To The Shores Of Tripoli!

Another February day, another American warship, another foreign harbor, and another explosion and sinking; what is it about February? It was on this day, 16 February 1804, that the 36-gun frigate USS Philadelphia was destroyed a as she lay at anchor in the harbor of Tripoli, on the Barbary Coast in what is now Libya.

Unlike the later destruction of the battleship Maine, this was an undoubted case of sabotage, for Philadelphia was undoubtedly boarded by specially trained forces whose mission was to completely destroy the vessel. One unusual aspect of these saboteurs is that they were volunteer American sailors led by American naval icon Stephen Decatur, America’s first great military hero in the post-revolutionary era.

Philadelphia was destroyed to prevent the Bashaw (or Pasha) of Tripoli from using her as a part of his pirate fleet. The warship had been captured after running aground in Tripoli harbor the previous October as she patrolled the North African waters, thereby creating America’s first foreign hostage crisis in the in the Islamic world. The crew of Philadelphia had been enslaved after their surrender, and the Bashaw demanded an enormous ransom for their release.

The potentates of the Barbary Coast had for centuries derived an enormous income from what was basically an immense extortion racket. Pirate fleets attacked merchant ships of any nation which would not pay “tribute” to the Barbary gangsters. The powers of Europe had generally acceded to this scheme for years, because it was calculated that the cost of tribute was cheaper than the expense of a military solution to the problem. The United States, perhaps with the vigor or brashness of youth, rallied around the sentiment “Millions for defense but not one cent for tribute!” and sent armed vessels to the Barbary Coast to protect American merchantmen.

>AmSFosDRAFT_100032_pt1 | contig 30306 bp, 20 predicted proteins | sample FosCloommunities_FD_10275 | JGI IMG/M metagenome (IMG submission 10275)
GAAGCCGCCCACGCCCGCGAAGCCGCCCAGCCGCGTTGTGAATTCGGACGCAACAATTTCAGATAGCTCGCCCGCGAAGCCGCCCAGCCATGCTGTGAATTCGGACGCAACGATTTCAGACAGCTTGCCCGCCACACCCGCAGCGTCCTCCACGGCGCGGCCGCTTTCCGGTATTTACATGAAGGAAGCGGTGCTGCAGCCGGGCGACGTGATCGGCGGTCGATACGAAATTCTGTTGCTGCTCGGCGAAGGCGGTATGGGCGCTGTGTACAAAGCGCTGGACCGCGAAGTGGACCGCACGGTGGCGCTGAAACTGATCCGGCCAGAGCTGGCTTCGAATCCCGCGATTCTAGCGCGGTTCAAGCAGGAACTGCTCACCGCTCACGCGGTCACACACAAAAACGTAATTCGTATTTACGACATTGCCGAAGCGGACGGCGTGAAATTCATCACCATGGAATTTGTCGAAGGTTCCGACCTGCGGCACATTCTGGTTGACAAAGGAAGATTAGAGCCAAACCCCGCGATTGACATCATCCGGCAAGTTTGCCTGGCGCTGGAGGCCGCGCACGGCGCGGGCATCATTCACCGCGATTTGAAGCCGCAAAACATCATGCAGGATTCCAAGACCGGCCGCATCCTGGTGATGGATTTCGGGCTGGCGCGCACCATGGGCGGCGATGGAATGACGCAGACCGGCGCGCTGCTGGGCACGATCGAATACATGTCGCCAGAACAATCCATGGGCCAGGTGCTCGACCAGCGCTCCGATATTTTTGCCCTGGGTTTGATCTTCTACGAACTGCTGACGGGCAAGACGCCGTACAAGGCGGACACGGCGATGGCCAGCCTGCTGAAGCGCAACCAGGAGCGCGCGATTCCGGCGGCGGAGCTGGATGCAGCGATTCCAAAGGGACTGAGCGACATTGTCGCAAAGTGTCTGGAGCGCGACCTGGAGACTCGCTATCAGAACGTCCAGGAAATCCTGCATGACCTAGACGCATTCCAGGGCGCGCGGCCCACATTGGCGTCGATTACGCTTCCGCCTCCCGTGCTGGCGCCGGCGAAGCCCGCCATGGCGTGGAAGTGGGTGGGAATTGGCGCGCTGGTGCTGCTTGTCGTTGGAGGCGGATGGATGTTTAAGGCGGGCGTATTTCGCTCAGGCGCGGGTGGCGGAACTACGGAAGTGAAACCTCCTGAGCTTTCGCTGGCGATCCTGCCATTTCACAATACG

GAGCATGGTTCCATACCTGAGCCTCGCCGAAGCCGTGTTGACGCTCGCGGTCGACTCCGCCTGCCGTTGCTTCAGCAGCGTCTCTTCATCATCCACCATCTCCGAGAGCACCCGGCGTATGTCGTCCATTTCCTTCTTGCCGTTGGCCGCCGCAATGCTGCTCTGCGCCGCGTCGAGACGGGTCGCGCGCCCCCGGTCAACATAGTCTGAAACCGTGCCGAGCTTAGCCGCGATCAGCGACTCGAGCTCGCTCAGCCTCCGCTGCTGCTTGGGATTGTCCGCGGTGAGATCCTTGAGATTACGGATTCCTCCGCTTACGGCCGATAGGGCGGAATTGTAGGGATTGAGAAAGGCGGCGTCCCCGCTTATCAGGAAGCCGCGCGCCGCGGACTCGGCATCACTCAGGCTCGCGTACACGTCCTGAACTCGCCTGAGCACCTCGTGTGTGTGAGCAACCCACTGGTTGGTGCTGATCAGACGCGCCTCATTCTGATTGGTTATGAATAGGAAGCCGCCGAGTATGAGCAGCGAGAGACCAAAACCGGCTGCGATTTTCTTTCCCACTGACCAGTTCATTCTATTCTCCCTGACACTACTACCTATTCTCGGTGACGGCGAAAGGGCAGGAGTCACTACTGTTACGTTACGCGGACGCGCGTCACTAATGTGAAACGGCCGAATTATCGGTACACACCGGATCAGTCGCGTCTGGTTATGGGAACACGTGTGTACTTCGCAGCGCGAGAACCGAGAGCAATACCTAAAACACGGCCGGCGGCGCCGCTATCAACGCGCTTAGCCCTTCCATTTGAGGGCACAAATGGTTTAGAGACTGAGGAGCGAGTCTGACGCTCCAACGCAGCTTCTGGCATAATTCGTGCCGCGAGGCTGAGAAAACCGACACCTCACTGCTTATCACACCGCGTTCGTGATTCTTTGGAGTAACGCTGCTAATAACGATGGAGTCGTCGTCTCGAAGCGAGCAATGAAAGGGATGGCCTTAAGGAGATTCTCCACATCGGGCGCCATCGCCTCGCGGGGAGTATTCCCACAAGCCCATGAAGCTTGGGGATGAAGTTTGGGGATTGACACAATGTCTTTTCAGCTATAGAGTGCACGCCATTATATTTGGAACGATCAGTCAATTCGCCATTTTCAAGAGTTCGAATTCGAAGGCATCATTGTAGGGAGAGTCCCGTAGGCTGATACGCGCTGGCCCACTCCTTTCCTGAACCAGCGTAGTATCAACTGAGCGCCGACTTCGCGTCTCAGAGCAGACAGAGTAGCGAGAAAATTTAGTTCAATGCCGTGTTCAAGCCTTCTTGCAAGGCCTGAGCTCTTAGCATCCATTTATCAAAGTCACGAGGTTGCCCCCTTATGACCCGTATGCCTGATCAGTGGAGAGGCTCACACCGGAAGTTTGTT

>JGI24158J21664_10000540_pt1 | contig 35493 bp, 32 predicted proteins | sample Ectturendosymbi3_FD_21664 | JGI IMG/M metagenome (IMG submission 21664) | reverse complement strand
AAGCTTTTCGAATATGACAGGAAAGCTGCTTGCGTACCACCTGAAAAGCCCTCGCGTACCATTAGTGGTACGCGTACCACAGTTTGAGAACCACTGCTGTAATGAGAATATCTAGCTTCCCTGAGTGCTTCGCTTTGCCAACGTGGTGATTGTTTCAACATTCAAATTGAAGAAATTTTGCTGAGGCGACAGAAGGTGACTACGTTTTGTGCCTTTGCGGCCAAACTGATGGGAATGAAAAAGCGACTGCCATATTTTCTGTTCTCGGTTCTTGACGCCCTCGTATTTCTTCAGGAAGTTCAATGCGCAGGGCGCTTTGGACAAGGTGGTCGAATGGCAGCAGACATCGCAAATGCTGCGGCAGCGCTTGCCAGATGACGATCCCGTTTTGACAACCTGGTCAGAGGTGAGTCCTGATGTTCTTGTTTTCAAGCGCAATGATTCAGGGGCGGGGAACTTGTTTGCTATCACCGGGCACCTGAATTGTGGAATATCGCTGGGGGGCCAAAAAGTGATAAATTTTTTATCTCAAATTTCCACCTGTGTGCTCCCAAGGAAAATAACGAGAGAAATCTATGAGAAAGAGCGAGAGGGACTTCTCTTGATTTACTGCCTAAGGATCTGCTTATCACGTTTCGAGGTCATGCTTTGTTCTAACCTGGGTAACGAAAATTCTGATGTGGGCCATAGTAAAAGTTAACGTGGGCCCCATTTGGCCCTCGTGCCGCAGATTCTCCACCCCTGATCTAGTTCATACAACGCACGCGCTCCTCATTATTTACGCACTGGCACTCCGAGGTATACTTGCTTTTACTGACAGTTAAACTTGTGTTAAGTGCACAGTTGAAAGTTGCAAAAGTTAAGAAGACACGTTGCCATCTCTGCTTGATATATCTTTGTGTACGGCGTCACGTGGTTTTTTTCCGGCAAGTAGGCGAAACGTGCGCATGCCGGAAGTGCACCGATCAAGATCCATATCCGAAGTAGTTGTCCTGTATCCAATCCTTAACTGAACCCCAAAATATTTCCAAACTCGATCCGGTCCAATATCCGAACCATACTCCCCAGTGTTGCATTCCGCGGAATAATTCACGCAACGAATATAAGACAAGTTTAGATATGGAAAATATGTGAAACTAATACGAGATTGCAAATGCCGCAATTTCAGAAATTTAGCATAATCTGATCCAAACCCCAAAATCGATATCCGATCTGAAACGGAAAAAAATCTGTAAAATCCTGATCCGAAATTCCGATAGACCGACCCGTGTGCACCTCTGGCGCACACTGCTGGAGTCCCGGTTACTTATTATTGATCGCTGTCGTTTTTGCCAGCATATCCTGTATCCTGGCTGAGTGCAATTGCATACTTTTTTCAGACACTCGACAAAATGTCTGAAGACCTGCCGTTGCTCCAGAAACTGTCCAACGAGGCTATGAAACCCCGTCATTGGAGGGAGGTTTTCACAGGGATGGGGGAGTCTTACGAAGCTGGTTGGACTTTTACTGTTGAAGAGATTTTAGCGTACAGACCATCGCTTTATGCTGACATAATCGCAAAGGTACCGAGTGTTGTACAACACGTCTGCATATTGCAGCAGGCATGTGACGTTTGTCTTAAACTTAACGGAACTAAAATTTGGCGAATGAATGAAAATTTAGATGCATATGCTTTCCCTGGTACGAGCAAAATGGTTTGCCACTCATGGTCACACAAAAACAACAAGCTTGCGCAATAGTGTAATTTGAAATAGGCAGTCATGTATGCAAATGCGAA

On patrol in the Fall of 1803 under the command of Captain William Bainbridge, who has the unenviable distinction of being the first U.S. Naval officer to surrender a ship to the enemy, (during the undeclared Quasi-war with revolutionary France in 1798) Philadelphia ran aground on an uncharted sandbar outside of Tripoli harbor. The ship’s crew labored for hours to free the stranded vessel, finally jettisoning almost every object which could be moved in hopes of lightening the ship sufficiently to float it off of the bar. Unwisely, the ship’s cannon were finally tossed as well. During this activity, boats from Tripoli harbor began to sail around Philadelphia and men aboard began firing muskets and small guns at the helpless frigate.

By great good fortune or because of spectacular inaccuracy on the part of the assailants, no one aboard Philadelphia was wounded. Bainbridge, however, finally decided that the ship was indefensible, and signaled his willingness to parlay for surrender. Though the Bashaw promised to treat his captive according to military conventions of the day, the men were nevertheless immediately enslaved. The story of the crew’s plight and of the incredible scheme which was launched to overthrow the Bashaw, is wonderfully told in Richard’s Zacks’ 2005 book, The Pirate Coast, The truly painful irony of the ship’s surrender is that had the captain and crew borne up another two hours, the rising tide would have floated it free!

As negotiations attempting to secure the release of the enslaved sailor dragged on, America’s military leaders feared that the Bashaw might sell the frigate to one of the European naval powers. The design and features of Philadelphia represented the best in American naval technology, and there would be serious consequences if she fell into hostile hands. Accordingly, president Thomas Jefferson authorized an all volunteer force to attempt the destruction of the ship. In the aftermath of Decatur’s successful exploit, British admiral Horatio Nelson, a man who knew a thing or two about valor and duty, declared the destruction of Philadelphia to be “the most bold and daring act of the age.”

America had begun to show Europe’s powers that it was possible to stand up to the extortion of the Barbary states’ corrupt rulers. At the same time, America began a long history of strained relations with Islamic states.

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Jamie Rawson Flower Mound, Texas

It is not because things are difficult that we do not dare;
it is because we do not dare that things are difficult.

— Seneca

FURTHER READING:

The Pirate Coast: Thomas Jefferson, The First Marines, and the Secret Mission of 1805, Richard Zacks; Hyperion, 2005: ISBN: 1401300030

Zacks tells the story of the capture of the United States Navy’s Philadelphia in Tripoli and the subsequent enslavement of its crew and officers. The ensuing diplomatic crisis between the U.S. and an Islamic state could have come from today’s headlines. In the first chapter of the book, Zacks recounts the raids of Islamic slavers on Europes Mediterranean coasts, and he later describes the lot of the American sailors who were enslaved in Tripoli. This is an excellent account of a little known episode in American history.

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